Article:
I don't think that the war serves U.S. interests. I think Osama bin Laden's interests and the Iranian interests are very much served by it, and it's becoming a huge drain on our resources both material and political.
We've already seen proliferation. We started it with Britain, then France. Then we benignly let the Israelis do it. The Pakistanis and the Indians have recently done it. The Chinese have nuclear weapons.
So the idea that you could put Kurds, Shiite Arabs, and Sunni Arabs in a nice, liberal, federal system in Iraq in a short amount of time, six months or a year, boggles the mind.
Therefore, once U.S. forces leave, it is almost inevitable that an anti-Western, anti-U.S. regime will arise.
Also, General Zinni, who commanded central command, was very much opposed to the war in the first place, as I was. We were both quoted to that effect in February of 2003.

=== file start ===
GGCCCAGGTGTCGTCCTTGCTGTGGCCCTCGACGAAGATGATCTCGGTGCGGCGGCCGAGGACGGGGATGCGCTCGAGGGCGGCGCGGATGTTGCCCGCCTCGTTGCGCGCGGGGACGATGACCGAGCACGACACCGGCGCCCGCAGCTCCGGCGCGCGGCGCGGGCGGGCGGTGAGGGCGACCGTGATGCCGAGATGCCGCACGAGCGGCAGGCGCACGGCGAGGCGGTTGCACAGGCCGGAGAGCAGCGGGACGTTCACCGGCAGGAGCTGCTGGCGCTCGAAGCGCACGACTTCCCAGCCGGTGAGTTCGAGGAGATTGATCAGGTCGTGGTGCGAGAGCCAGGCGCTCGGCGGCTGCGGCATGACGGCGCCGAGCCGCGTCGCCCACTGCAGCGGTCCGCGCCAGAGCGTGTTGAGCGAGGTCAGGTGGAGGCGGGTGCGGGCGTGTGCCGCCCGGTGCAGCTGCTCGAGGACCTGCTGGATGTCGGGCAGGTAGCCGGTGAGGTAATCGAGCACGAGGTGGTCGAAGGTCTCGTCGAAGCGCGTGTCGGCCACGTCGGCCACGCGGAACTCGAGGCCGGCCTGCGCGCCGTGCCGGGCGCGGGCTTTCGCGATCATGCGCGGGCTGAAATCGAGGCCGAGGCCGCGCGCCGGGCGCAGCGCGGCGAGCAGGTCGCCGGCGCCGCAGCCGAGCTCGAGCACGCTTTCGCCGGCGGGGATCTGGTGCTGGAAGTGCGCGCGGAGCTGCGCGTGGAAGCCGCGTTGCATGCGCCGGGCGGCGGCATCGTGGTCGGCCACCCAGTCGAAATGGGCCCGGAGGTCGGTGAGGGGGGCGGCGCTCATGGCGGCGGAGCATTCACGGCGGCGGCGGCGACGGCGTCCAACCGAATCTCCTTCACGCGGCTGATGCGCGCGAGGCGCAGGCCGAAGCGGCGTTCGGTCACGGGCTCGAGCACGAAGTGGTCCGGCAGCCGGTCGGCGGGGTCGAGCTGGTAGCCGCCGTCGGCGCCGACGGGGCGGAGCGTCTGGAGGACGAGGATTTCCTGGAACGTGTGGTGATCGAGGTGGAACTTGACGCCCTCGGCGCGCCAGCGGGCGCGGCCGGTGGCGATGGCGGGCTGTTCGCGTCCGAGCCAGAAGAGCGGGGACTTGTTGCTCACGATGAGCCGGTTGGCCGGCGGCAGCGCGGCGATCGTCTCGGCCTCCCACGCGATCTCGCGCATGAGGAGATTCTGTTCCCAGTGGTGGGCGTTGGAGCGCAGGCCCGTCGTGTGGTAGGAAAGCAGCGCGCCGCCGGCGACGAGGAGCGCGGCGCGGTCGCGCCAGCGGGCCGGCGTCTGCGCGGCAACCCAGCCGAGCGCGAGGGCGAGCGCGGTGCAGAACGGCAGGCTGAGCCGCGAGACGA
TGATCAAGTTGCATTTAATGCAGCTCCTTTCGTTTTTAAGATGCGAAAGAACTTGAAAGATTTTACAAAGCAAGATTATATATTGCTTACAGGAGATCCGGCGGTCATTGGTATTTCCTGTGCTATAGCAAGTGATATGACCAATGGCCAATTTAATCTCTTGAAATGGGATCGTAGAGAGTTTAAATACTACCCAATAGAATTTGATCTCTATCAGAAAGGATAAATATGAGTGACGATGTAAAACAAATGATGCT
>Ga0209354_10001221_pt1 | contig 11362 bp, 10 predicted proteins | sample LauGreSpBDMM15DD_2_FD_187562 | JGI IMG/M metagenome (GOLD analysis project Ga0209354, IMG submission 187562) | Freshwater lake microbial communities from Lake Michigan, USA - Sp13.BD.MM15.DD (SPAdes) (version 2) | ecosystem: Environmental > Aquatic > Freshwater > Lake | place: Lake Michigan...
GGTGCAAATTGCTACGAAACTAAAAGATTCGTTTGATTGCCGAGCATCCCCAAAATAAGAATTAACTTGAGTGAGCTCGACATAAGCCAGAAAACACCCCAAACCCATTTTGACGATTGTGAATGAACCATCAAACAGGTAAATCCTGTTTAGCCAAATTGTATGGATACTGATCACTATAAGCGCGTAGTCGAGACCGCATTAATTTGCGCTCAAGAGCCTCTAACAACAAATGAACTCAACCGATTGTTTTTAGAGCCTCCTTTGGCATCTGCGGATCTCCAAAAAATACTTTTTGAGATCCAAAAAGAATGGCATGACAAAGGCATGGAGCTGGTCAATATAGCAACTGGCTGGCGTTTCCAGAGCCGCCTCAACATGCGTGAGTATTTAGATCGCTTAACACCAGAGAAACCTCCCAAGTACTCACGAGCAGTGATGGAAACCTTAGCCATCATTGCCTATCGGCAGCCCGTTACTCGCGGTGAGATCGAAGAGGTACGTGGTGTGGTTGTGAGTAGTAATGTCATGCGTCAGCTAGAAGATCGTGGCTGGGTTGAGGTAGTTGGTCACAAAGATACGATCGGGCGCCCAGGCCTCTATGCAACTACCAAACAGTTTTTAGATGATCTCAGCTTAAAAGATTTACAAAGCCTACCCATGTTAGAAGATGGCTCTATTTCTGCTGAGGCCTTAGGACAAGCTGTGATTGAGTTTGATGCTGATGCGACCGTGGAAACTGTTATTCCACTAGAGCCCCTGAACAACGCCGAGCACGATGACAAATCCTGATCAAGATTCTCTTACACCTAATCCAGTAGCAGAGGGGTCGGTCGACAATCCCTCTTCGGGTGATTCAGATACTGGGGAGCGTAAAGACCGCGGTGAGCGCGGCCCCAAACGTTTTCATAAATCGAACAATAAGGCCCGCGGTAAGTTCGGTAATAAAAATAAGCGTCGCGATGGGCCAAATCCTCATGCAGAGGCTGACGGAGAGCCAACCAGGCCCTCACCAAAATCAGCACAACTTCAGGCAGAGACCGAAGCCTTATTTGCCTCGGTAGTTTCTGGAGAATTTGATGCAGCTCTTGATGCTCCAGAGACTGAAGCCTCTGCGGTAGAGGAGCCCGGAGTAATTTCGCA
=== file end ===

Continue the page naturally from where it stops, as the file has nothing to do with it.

But I would make it unambiguously clear that we are going to withdraw, and if Iraq falls into civil war and if all these unhappy things occur, we're just going to have to accept them.
In World War II in Germany, we had a ration for one U.S. soldier, or one allied soldier for every twenty inhabitants. The ratio in Iraq is about one for a hundred and sixty.
To say that you now trust the Russian military command and control system because some Russian general told you from the bottom of his heart that's the case, strikes me as most unrealistic.
It was, however, in the interest of Osama bin Laden for us to destroy a secular Arab leader; it was very much in the interest of the Iranians because they wanted revenge against Saddam Hussein for Iraq's invasion in 1980.
It was not in our interest to enter Iraq in the first place.
Once we destroyed the Saddam regime, we knew there was going to be a civil war.
I will make a general statement that we have not had anything like the policy of holding people in high office responsible for their acts that I think we should.
I've decided that the political context is such that the only way reform will finally come about in the Russian military is that the deterioration goes beyond the point to which these old generals can stand up there and resist it.
Firing off 1,000 or 500 or 2,000 nuclear warheads on a few minutes' consideration has always struck me as an absurd way to go to war.
I have never belonged to a party. I don't have party affiliation.
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